ERIN KEANE: I go in search of the spiciest foods I can find—usually a Thai dish like extra-spicy drunken noodles or Phuket noodles, because they instantly make my sinuses feel clearer and force me to drink a ton of water. It’s relief and prevention in one tasty step.

TRAVIS ANDREWS: I go for a short run to get my blood pumping, prepare two Humphrey Bogart/Lauren Bacall movies, and drink hot toddies with extra lemon. I’ll throw in an Emergen-C and some green tea for good measure.

LAUREN JOSEPH: My dad swears by Xango juice and neti pots. But I just stick to Airborne on-the-go packets.

SOPHIE GILBERT: When I’m actually sick I alternate between lots of hot water with lemon, honey, and fresh ginger, and the spiciest food I can find, preferably noodle soup or curry (turmeric is supposed to have good healing powers). There’s a great British drink called Lemsip that’s like Theraflu but better, and I always get my mom to bring some over; you can actually also buy it at the British store on Wilson Boulevard in Arlington. It always makes me feel better. To stave off a cold I always carry hand sanitizer and drink as much hot tea as possible. And they say you should avoid touching your face, though that’s almost impossible.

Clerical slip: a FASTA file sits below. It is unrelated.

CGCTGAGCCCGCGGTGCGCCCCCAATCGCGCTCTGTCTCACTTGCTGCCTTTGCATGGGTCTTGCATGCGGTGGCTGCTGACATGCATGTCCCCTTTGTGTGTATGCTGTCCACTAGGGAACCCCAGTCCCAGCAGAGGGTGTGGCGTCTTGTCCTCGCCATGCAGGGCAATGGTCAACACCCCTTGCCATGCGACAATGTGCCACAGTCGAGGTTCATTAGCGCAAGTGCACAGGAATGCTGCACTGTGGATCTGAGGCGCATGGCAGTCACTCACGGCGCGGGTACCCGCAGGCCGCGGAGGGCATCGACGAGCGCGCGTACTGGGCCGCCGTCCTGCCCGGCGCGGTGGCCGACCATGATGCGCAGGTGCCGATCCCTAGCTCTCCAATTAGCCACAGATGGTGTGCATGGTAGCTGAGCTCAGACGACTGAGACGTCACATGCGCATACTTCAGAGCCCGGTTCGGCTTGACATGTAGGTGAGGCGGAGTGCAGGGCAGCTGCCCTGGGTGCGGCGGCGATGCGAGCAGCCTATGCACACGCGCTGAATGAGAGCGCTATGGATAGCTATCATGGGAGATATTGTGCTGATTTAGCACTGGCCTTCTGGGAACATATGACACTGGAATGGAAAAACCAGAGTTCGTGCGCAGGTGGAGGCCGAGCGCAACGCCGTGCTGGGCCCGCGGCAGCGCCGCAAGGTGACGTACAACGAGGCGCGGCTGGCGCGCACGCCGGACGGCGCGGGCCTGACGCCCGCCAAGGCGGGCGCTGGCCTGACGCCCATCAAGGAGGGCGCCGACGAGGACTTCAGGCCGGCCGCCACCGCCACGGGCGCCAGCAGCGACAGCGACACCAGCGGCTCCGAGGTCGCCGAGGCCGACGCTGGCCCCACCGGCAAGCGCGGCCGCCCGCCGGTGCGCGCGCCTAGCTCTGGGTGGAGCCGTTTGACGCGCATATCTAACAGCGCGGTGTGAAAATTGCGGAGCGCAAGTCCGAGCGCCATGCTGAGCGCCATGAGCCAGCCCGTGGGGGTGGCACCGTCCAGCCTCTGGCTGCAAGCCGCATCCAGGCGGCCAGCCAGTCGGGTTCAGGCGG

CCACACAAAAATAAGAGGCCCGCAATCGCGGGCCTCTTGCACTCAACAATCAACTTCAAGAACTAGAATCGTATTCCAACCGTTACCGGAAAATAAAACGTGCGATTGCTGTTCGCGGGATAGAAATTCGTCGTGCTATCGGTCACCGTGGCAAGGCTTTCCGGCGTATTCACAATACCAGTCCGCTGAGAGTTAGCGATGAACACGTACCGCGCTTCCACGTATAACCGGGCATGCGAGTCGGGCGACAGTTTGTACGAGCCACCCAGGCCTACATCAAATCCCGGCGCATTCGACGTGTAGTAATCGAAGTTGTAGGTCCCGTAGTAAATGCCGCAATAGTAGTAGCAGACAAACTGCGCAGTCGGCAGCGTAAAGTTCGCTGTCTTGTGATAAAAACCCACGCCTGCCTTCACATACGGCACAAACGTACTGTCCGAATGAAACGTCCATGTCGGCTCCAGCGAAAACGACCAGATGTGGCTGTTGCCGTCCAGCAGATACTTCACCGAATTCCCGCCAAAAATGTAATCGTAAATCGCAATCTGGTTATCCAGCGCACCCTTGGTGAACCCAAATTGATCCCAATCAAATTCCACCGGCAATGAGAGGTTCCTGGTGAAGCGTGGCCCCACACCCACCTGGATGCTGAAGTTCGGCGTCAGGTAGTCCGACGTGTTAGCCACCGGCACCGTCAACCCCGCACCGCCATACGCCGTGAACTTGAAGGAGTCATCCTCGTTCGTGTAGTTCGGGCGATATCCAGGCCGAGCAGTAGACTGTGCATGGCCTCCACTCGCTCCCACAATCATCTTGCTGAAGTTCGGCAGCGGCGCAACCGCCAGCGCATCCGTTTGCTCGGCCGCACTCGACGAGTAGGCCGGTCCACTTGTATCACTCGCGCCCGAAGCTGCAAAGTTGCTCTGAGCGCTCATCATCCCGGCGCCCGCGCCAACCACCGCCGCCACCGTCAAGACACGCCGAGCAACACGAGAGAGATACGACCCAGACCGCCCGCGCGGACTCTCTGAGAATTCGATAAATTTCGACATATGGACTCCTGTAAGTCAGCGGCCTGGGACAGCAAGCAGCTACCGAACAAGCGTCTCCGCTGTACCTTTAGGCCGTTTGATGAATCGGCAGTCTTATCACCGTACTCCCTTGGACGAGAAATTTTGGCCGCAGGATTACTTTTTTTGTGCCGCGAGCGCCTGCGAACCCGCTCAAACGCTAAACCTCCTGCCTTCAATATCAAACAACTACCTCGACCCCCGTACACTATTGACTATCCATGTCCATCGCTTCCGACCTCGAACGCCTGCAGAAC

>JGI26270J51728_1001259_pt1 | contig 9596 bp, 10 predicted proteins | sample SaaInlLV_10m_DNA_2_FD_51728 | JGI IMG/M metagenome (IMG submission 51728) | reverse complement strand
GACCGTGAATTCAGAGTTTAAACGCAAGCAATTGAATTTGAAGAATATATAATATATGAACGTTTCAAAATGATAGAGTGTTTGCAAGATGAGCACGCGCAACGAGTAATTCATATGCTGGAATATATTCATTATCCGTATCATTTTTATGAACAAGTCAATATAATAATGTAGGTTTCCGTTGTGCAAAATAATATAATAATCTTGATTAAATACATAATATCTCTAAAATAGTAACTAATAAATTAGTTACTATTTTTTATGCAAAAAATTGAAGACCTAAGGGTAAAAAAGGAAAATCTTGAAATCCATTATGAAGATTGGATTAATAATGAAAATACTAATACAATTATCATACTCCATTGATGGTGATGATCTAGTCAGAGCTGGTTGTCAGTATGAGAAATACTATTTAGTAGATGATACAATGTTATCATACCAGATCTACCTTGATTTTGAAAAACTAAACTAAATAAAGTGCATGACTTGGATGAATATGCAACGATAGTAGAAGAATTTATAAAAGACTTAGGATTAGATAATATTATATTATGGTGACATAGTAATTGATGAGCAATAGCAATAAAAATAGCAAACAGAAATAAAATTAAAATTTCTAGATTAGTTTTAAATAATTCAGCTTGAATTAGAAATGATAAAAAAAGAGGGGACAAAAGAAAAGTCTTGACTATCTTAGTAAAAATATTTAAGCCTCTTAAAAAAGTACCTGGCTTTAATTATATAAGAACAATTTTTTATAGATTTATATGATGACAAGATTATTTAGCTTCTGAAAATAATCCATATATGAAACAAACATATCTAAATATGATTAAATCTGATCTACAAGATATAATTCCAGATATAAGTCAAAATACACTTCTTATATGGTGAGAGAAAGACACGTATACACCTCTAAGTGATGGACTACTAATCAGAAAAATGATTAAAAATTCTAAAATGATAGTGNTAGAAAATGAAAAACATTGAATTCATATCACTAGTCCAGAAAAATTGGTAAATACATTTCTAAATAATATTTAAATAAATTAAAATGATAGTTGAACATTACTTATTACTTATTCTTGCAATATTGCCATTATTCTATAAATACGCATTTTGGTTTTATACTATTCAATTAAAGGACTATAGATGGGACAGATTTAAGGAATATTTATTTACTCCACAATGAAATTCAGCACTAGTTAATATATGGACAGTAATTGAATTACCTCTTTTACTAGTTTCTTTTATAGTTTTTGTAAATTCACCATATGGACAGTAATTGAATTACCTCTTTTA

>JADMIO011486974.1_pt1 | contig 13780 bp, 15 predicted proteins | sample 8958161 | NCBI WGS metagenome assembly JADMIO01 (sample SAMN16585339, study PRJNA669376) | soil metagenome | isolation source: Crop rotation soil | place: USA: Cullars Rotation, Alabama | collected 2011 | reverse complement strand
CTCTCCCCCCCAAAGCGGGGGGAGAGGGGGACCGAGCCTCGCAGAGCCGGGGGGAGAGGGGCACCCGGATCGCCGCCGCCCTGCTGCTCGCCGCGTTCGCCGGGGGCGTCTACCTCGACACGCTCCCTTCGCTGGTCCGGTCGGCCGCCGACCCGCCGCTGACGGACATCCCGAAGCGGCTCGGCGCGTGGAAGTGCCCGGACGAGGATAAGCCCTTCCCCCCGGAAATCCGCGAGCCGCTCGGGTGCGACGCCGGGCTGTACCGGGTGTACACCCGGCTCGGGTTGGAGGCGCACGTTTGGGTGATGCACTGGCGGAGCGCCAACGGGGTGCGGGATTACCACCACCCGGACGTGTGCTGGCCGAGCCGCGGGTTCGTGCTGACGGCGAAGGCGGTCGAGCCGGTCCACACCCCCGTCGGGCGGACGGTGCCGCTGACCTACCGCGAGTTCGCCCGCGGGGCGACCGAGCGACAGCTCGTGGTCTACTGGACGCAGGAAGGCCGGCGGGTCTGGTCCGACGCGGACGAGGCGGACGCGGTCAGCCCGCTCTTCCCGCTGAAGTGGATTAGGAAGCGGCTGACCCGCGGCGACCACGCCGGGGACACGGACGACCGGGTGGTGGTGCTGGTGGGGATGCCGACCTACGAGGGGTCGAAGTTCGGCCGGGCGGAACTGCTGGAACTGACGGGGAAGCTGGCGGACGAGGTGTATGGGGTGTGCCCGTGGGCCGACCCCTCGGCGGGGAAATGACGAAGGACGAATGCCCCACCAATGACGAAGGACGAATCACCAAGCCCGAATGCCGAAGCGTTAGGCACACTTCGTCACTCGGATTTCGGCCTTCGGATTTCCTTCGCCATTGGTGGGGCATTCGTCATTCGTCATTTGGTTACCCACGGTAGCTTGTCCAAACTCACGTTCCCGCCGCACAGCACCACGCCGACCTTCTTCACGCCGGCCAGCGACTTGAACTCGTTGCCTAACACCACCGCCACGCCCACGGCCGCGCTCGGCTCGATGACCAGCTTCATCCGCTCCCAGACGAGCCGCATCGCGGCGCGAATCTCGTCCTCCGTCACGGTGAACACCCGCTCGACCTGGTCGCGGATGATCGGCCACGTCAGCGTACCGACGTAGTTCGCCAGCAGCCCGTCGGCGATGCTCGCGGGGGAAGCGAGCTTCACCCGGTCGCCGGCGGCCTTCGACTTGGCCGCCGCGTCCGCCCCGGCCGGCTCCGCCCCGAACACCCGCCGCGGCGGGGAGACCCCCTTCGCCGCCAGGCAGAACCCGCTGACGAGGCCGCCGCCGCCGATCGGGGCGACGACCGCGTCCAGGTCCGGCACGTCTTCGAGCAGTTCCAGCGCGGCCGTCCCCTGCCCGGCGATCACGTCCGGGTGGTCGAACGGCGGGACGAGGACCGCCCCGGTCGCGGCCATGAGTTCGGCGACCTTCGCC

MARIO STARKS: I once made a concoction of fresh ginger, mint leaves, sliced lemons/limes, and coconut water that I combined in a pot of water, boiled, and then dashed with a shot of whiskey and cinnamon. It was a random experiment, really, but my girlfriend and I felt cured and in great spirits the next day!